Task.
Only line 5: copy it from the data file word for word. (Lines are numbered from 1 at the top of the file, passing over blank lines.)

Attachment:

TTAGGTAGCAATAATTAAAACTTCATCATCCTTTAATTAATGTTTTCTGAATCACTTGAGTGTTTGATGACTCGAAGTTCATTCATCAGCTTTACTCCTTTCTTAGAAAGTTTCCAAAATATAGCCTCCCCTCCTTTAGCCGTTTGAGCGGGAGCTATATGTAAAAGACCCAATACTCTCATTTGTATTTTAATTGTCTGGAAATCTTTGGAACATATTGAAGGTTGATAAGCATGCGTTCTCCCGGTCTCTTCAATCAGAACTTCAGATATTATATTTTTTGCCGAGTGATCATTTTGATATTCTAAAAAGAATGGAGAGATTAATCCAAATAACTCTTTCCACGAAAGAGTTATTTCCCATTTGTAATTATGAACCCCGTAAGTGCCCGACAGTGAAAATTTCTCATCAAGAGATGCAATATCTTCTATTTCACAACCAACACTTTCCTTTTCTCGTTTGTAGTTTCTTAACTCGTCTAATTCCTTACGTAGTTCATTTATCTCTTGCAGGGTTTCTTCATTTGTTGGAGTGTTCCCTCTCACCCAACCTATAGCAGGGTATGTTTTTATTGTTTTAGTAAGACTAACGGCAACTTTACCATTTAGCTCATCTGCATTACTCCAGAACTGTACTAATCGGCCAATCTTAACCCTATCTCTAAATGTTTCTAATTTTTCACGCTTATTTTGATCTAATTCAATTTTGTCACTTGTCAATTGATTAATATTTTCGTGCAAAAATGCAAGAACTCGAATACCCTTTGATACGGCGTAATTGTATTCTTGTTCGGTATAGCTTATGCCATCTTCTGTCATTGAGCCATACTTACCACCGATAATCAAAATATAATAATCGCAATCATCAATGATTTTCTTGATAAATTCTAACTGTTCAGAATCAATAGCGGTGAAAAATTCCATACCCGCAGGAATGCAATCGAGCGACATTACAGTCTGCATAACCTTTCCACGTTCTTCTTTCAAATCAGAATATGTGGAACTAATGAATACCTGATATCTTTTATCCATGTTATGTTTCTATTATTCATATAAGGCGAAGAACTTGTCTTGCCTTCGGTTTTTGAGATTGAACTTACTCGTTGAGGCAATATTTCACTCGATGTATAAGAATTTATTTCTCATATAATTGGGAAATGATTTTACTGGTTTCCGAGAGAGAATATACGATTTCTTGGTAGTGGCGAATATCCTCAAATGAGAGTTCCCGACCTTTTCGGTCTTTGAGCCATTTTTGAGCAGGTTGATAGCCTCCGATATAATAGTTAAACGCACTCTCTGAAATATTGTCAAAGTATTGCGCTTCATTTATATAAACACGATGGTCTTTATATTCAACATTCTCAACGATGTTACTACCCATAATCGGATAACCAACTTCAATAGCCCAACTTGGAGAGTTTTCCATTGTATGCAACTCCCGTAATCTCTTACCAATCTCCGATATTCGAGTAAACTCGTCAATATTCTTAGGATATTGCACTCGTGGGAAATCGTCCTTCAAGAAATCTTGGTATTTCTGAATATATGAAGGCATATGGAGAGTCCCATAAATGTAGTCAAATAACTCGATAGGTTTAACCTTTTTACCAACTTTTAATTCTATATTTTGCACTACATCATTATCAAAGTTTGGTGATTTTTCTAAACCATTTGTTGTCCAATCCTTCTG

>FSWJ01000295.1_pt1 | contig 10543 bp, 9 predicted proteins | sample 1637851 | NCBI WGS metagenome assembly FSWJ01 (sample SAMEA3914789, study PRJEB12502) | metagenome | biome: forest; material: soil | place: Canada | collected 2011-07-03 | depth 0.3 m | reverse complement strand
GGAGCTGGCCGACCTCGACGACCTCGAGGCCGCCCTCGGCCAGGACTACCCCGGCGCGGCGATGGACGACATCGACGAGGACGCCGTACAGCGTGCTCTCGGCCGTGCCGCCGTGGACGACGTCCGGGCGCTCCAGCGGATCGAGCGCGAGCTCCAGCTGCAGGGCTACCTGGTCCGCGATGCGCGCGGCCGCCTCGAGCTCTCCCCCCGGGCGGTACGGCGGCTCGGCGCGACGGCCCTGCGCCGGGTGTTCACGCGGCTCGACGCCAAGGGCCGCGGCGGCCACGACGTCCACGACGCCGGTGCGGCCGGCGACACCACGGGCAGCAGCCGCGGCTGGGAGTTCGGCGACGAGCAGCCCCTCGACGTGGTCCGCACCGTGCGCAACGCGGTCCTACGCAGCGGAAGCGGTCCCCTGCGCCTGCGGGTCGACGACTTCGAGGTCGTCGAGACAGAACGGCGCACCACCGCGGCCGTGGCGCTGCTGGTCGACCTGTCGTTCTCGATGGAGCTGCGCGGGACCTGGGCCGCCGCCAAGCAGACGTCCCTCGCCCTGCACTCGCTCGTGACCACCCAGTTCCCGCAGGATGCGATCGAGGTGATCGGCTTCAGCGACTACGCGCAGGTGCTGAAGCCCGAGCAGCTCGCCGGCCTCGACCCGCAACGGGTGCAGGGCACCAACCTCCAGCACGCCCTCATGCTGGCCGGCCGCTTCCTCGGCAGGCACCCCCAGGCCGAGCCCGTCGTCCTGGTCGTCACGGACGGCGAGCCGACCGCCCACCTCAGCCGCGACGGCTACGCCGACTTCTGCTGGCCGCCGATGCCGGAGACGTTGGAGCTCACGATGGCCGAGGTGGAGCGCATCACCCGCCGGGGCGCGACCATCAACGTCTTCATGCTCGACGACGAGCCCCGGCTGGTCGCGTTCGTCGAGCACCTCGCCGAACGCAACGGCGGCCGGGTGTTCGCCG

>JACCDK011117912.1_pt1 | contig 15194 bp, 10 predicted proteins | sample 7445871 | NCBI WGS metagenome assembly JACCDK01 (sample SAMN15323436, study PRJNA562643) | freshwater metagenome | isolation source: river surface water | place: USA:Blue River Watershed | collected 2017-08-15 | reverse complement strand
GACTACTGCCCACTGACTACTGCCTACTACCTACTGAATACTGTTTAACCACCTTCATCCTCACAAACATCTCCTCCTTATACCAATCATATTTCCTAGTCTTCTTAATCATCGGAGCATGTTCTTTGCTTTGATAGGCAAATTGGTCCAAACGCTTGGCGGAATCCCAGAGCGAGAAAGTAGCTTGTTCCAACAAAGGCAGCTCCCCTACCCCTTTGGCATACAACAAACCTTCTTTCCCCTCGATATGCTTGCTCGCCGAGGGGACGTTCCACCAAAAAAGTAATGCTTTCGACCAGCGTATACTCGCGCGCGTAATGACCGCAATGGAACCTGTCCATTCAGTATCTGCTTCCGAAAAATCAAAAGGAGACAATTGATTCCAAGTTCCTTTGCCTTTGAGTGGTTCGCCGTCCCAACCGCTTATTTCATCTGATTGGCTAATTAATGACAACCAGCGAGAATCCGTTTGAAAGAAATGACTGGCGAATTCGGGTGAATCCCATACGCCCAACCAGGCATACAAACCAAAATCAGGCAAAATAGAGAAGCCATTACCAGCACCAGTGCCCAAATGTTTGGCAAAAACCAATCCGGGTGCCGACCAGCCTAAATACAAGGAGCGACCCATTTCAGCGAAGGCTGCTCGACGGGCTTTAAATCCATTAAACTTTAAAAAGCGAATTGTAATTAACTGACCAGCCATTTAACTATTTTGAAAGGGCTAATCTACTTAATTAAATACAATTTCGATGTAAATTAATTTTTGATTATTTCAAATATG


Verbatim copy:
GACTACTGCCCACTGACTACTGCCTACTACCTACTGAATACTGTTTAACCACCTTCATCCTCACAAACATCTCCTCCTTATACCAATCATATTTCCTAGTCTTCTTAATCATCGGAGCATGTTCTTTGCTTTGATAGGCAAATTGGTCCAAACGCTTGGCGGAATCCCAGAGCGAGAAAGTAGCTTGTTCCAACAAAGGCAGCTCCCCTACCCCTTTGGCATACAACAAACCTTCTTTCCCCTCGATATGCTTGCTCGCCGAGGGGACGTTCCACCAAAAAAGTAATGCTTTCGACCAGCGTATACTCGCGCGCGTAATGACCGCAATGGAACCTGTCCATTCAGTATCTGCTTCCGAAAAATCAAAAGGAGACAATTGATTCCAAGTTCCTTTGCCTTTGAGTGGTTCGCCGTCCCAACCGCTTATTTCATCTGATTGGCTAATTAATGACAACCAGCGAGAATCCGTTTGAAAGAAATGACTGGCGAATTCGGGTGAATCCCATACGCCCAACCAGGCATACAAACCAAAATCAGGCAAAATAGAGAAGCCATTACCAGCACCAGTGCCCAAATGTTTGGCAAAAACCAATCCGGGTGCCGACCAGCCTAAATACAAGGAGCGACCCATTTCAGCGAAGGCTGCTCGACGGGCTTTAAATCCATTAAACTTTAAAAAGCGAATTGTAATTAACTGACCAGCCATTTAACTATTTTGAAAGGGCTAATCTACTTAATTAAATACAATTTCGATGTAAATTAATTTTTGATTATTTCAAATATG